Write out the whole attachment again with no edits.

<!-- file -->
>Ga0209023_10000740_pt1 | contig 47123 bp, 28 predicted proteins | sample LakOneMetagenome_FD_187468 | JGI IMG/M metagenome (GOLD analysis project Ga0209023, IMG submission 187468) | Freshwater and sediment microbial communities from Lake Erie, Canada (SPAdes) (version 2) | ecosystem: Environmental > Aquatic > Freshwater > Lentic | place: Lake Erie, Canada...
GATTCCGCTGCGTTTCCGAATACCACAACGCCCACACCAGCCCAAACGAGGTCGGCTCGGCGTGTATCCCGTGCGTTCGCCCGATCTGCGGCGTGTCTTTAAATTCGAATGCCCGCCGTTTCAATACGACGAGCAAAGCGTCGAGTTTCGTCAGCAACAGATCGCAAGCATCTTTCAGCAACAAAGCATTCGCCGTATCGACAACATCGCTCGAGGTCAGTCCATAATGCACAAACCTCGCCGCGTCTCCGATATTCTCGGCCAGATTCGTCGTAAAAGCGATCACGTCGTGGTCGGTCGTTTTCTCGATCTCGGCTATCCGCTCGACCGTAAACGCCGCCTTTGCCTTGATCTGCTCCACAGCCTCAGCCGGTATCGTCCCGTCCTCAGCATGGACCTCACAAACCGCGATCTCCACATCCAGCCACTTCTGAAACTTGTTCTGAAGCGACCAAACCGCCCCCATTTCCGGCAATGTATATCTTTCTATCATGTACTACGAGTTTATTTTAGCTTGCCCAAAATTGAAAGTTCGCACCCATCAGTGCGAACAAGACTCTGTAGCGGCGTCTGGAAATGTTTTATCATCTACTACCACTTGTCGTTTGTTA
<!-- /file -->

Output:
>Ga0209023_10000740_pt1 | contig 47123 bp, 28 predicted proteins | sample LakOneMetagenome_FD_187468 | JGI IMG/M metagenome (GOLD analysis project Ga0209023, IMG submission 187468) | Freshwater and sediment microbial communities from Lake Erie, Canada (SPAdes) (version 2) | ecosystem: Environmental > Aquatic > Freshwater > Lentic | place: Lake Erie, Canada...
GATTCCGCTGCGTTTCCGAATACCACAACGCCCACACCAGCCCAAACGAGGTCGGCTCGGCGTGTATCCCGTGCGTTCGCCCGATCTGCGGCGTGTCTTTAAATTCGAATGCCCGCCGTTTCAATACGACGAGCAAAGCGTCGAGTTTCGTCAGCAACAGATCGCAAGCATCTTTCAGCAACAAAGCATTCGCCGTATCGACAACATCGCTCGAGGTCAGTCCATAATGCACAAACCTCGCCGCGTCTCCGATATTCTCGGCCAGATTCGTCGTAAAAGCGATCACGTCGTGGTCGGTCGTTTTCTCGATCTCGGCTATCCGCTCGACCGTAAACGCCGCCTTTGCCTTGATCTGCTCCACAGCCTCAGCCGGTATCGTCCCGTCCTCAGCATGGACCTCACAAACCGCGATCTCCACATCCAGCCACTTCTGAAACTTGTTCTGAAGCGACCAAACCGCCCCCATTTCCGGCAATGTATATCTTTCTATCATGTACTACGAGTTTATTTTAGCTTGCCCAAAATTGAAAGTTCGCACCCATCAGTGCGAACAAGACTCTGTAGCGGCGTCTGGAAATGTTTTATCATCTACTACCACTTGTCGTTTGTTA